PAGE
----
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[Discuss] Eclipses Re: Great talks last night, however...

On 7/23/2017 9:58 AM, Robert Krawitz wrote:
> "As low as" 50% is a whole lot more than 10%.

As low as 50% when new. Efficiency drops off as batteries age. If you've
ever replaced a phone or notebook battery because the battery was worn
out then you've experienced this first hand.

> Supercaps have their own problems...not very dense compared to
> batteries, for example.  And a lot more expensive for the same
> storage.

You don't need the same storage. That is, you don't need 14+ hours of
storage with geostationary solar stations like you do with ground
stations. You only need ~70 minutes of storage which obviates the
self-discharge problem that makes supercapacitors less than ideal for
long term storage.

This assumes one station. With 2 or more stations you will never be
without exposure, further reducing the need for eclipse storage.

> The pinnacle at present, maybe.  While it's true we can't count on
> particular breakthroughs, it's pretty clear we can count on
> breakthroughs of some kind happening.  There may be improvements in
> Li-ion that improve lifetime, charge density, etc.  Hopefully we'll

You mean like Li-air and other metal-air concepts, which haven't had the
several necessary breakthroughs in the past almost 50 years since the
concept was introduced? Breakthroughs are rare, and when you need
several for something to be viable? I wouldn't bet on it.

> find something based on non-lithium chemistry, since lithium's
The only element better than lithium is hydrogen. Nothing else is
capable of higher charge densities. Since we can't have metallic
hydrogen at room temperature and pressure we use lithium.

As previously noted, Li-sulfur shows promise but it has serious problems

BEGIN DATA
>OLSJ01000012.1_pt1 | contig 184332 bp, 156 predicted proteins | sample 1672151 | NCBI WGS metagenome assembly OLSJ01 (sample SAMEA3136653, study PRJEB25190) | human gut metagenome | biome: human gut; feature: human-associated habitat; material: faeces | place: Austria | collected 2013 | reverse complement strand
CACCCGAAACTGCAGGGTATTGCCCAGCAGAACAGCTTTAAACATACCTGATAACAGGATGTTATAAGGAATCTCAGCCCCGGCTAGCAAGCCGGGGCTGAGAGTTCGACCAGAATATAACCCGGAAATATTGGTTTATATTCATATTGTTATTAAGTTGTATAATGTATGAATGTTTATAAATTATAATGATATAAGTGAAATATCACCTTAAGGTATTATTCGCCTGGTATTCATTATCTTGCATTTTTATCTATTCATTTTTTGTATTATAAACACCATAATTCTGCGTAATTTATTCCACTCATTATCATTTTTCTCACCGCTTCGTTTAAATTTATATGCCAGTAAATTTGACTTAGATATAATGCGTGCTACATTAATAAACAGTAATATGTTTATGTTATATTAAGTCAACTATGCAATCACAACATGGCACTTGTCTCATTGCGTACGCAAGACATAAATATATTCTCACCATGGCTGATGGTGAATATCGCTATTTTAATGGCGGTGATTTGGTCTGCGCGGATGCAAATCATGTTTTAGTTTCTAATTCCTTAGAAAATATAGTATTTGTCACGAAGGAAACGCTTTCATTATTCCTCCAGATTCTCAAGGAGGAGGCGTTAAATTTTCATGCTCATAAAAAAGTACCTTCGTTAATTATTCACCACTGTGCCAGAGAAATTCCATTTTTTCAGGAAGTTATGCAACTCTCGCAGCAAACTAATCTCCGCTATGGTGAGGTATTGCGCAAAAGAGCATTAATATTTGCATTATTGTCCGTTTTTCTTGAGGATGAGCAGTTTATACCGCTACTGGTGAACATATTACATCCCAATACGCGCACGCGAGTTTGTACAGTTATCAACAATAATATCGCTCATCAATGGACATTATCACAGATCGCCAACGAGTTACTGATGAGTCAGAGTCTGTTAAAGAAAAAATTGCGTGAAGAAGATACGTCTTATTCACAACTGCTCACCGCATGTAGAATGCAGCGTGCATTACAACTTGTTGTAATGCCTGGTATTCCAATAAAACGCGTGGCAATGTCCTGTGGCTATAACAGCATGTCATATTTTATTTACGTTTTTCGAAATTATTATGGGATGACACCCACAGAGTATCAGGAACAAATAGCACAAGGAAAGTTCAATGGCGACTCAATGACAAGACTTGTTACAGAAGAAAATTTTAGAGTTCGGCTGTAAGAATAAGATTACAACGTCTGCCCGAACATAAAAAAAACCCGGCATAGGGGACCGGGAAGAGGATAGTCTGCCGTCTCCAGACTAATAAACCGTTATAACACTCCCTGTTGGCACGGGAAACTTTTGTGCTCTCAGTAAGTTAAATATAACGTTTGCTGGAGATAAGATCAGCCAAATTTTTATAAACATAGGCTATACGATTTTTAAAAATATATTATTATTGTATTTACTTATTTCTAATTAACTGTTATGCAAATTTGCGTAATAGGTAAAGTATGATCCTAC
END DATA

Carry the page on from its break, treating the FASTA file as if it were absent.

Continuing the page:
that need to be overcome before it can be commercially viable.

> scarce.  And not renewable?  Since when?  Extract the lithium and use
> it to fabricate new batteries.

Recycling Li-ion batteries costs more than mining the metals and
refining the plastics from fossil fuels. Until this changes they cannot
be considered sustainable. And, of course, the elimination of the
petrol-based plastics is necessary as well.

> Interesting that we can't count on breakthroughs in battery
> technology but we can in space...

We don't need breakthroughs in space for SBSP. All of the technologies
exist today.  What we don't have is launch capacity to put 10+ kilotons
(CAST's estimate for their proposed 1GW station) into orbit. Doing this
doesn't require any breakthroughs, just a lot of brute force and enough
nations or corporations willing to foot the bills.

That said, there are advances which could significantly reduce those
costs. CAST's proposal includes lunar manufacture. With no atmosphere
and 1/6th the gravity, launching from the Moon is quite a lot easier
than terrestrial launch. Then again, with no atmosphere and 1/6 the
gravity, lunar manufacture has it's own problems to overcome.

Rich P.

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